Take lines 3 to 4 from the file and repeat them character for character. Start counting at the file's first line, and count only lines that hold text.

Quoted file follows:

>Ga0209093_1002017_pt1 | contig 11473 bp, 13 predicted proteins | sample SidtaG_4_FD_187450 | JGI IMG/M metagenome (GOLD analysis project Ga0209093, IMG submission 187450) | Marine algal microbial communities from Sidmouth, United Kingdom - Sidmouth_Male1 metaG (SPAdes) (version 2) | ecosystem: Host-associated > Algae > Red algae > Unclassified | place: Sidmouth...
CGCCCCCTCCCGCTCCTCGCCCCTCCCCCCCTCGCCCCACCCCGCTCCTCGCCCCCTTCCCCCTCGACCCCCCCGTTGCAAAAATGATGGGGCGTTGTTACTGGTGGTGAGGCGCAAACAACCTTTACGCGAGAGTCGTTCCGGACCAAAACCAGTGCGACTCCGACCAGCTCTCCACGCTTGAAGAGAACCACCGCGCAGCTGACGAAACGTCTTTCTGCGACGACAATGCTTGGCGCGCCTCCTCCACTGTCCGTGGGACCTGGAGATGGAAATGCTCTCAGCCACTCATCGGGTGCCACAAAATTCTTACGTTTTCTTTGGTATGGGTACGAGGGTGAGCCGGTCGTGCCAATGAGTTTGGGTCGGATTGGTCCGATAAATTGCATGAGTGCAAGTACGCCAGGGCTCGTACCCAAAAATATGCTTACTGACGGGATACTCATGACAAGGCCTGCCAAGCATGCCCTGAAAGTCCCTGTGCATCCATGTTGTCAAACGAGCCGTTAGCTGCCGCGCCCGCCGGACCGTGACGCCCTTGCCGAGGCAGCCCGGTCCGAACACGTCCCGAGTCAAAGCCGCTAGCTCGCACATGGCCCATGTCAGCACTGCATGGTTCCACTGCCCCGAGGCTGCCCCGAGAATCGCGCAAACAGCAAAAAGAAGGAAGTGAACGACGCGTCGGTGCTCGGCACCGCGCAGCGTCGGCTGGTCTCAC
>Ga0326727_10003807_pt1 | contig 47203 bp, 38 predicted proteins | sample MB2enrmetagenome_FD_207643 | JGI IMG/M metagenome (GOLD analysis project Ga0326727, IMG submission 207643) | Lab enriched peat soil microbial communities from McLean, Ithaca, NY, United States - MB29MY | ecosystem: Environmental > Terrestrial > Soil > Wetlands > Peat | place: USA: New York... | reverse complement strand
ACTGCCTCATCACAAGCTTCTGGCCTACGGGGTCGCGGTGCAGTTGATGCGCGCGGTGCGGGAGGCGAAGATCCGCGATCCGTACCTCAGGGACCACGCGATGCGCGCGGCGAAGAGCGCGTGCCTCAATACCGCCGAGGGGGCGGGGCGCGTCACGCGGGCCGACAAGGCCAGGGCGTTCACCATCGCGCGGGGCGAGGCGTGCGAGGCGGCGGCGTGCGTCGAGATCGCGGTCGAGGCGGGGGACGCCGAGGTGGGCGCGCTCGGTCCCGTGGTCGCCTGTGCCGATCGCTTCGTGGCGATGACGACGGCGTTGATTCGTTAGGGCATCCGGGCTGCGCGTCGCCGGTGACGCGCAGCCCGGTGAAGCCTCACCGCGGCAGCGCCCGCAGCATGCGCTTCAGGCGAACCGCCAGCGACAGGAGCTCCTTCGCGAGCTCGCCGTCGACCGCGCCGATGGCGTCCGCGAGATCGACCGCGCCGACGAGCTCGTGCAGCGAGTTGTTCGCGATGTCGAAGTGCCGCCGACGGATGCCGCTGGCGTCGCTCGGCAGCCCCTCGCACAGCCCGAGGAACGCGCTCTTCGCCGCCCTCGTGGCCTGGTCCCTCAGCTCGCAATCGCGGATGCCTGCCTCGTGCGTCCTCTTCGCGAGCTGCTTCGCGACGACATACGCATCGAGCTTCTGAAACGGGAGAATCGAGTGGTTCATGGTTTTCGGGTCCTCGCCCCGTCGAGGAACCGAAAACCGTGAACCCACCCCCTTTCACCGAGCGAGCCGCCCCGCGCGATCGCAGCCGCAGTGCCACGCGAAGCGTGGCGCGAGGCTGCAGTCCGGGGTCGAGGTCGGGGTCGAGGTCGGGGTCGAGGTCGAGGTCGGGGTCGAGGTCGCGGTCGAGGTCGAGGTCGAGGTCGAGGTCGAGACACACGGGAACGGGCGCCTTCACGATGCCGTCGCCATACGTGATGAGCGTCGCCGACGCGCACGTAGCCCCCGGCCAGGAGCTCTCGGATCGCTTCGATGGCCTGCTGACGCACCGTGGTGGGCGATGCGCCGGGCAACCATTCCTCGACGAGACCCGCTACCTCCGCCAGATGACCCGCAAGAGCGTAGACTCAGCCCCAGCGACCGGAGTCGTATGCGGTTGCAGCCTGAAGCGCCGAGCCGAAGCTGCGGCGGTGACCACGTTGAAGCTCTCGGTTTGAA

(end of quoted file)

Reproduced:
>Ga0326727_10003807_pt1 | contig 47203 bp, 38 predicted proteins | sample MB2enrmetagenome_FD_207643 | JGI IMG/M metagenome (GOLD analysis project Ga0326727, IMG submission 207643) | Lab enriched peat soil microbial communities from McLean, Ithaca, NY, United States - MB29MY | ecosystem: Environmental > Terrestrial > Soil > Wetlands > Peat | place: USA: New York... | reverse complement strand
ACTGCCTCATCACAAGCTTCTGGCCTACGGGGTCGCGGTGCAGTTGATGCGCGCGGTGCGGGAGGCGAAGATCCGCGATCCGTACCTCAGGGACCACGCGATGCGCGCGGCGAAGAGCGCGTGCCTCAATACCGCCGAGGGGGCGGGGCGCGTCACGCGGGCCGACAAGGCCAGGGCGTTCACCATCGCGCGGGGCGAGGCGTGCGAGGCGGCGGCGTGCGTCGAGATCGCGGTCGAGGCGGGGGACGCCGAGGTGGGCGCGCTCGGTCCCGTGGTCGCCTGTGCCGATCGCTTCGTGGCGATGACGACGGCGTTGATTCGTTAGGGCATCCGGGCTGCGCGTCGCCGGTGACGCGCAGCCCGGTGAAGCCTCACCGCGGCAGCGCCCGCAGCATGCGCTTCAGGCGAACCGCCAGCGACAGGAGCTCCTTCGCGAGCTCGCCGTCGACCGCGCCGATGGCGTCCGCGAGATCGACCGCGCCGACGAGCTCGTGCAGCGAGTTGTTCGCGATGTCGAAGTGCCGCCGACGGATGCCGCTGGCGTCGCTCGGCAGCCCCTCGCACAGCCCGAGGAACGCGCTCTTCGCCGCCCTCGTGGCCTGGTCCCTCAGCTCGCAATCGCGGATGCCTGCCTCGTGCGTCCTCTTCGCGAGCTGCTTCGCGACGACATACGCATCGAGCTTCTGAAACGGGAGAATCGAGTGGTTCATGGTTTTCGGGTCCTCGCCCCGTCGAGGAACCGAAAACCGTGAACCCACCCCCTTTCACCGAGCGAGCCGCCCCGCGCGATCGCAGCCGCAGTGCCACGCGAAGCGTGGCGCGAGGCTGCAGTCCGGGGTCGAGGTCGGGGTCGAGGTCGGGGTCGAGGTCGAGGTCGGGGTCGAGGTCGCGGTCGAGGTCGAGGTCGAGGTCGAGGTCGAGACACACGGGAACGGGCGCCTTCACGATGCCGTCGCCATACGTGATGAGCGTCGCCGACGCGCACGTAGCCCCCGGCCAGGAGCTCTCGGATCGCTTCGATGGCCTGCTGACGCACCGTGGTGGGCGATGCGCCGGGCAACCATTCCTCGACGAGACCCGCTACCTCCGCCAGATGACCCGCAAGAGCGTAGACTCAGCCCCAGCGACCGGAGTCGTATGCGGTTGCAGCCTGAAGCGCCGAGCCGAAGCTGCGGCGGTGACCACGTTGAAGCTCTCGGTTTGAA